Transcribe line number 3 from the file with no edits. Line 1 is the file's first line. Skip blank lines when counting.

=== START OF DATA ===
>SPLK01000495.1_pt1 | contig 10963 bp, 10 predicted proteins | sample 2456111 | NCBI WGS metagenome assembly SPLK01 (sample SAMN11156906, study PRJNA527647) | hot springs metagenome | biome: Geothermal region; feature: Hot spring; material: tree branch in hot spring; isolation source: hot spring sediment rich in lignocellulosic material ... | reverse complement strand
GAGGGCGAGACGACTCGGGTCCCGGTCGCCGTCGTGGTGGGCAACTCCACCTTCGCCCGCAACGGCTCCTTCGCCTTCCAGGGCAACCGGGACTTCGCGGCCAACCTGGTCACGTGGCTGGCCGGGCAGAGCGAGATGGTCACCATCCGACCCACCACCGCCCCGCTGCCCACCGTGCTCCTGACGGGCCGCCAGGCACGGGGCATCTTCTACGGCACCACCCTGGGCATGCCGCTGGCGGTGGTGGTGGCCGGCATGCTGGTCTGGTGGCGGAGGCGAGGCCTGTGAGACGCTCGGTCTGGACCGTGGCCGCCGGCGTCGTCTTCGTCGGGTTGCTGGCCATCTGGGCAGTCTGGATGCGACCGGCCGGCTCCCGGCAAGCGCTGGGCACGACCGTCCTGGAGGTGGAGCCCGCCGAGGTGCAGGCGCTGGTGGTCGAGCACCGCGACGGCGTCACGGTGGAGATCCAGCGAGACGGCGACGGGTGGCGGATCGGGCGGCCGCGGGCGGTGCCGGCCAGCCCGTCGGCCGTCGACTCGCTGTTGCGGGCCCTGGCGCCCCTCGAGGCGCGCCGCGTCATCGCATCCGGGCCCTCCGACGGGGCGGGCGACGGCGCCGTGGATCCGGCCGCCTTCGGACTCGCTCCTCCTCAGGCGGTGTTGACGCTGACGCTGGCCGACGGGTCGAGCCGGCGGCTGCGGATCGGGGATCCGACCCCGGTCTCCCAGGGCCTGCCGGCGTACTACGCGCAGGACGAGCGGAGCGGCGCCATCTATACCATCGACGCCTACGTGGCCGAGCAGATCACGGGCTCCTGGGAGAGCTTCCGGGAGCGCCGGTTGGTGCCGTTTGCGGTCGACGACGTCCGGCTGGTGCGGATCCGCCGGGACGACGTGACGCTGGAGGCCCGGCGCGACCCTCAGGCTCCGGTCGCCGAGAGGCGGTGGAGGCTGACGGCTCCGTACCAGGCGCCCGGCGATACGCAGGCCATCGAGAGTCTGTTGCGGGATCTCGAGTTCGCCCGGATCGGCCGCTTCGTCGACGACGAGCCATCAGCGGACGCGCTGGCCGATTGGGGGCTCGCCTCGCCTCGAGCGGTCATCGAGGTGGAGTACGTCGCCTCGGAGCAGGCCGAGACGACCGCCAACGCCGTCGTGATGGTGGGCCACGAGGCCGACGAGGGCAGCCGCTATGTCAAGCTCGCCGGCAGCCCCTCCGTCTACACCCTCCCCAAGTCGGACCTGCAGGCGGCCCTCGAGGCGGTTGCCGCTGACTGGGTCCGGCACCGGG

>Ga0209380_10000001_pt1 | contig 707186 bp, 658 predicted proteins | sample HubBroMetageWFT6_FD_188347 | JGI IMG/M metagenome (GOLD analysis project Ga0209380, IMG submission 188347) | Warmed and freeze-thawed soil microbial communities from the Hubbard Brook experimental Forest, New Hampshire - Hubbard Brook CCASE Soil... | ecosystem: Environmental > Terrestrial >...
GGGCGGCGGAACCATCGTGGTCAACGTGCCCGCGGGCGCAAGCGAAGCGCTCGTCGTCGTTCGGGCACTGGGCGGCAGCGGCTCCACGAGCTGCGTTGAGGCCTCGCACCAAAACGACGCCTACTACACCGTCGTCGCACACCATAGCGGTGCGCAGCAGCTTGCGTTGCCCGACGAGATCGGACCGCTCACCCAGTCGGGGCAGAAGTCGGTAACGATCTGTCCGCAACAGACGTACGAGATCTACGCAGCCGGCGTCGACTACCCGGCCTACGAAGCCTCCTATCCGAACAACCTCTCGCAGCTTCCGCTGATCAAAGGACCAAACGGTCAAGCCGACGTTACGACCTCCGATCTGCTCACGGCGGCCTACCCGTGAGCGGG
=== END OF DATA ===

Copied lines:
>Ga0209380_10000001_pt1 | contig 707186 bp, 658 predicted proteins | sample HubBroMetageWFT6_FD_188347 | JGI IMG/M metagenome (GOLD analysis project Ga0209380, IMG submission 188347) | Warmed and freeze-thawed soil microbial communities from the Hubbard Brook experimental Forest, New Hampshire - Hubbard Brook CCASE Soil... | ecosystem: Environmental > Terrestrial >...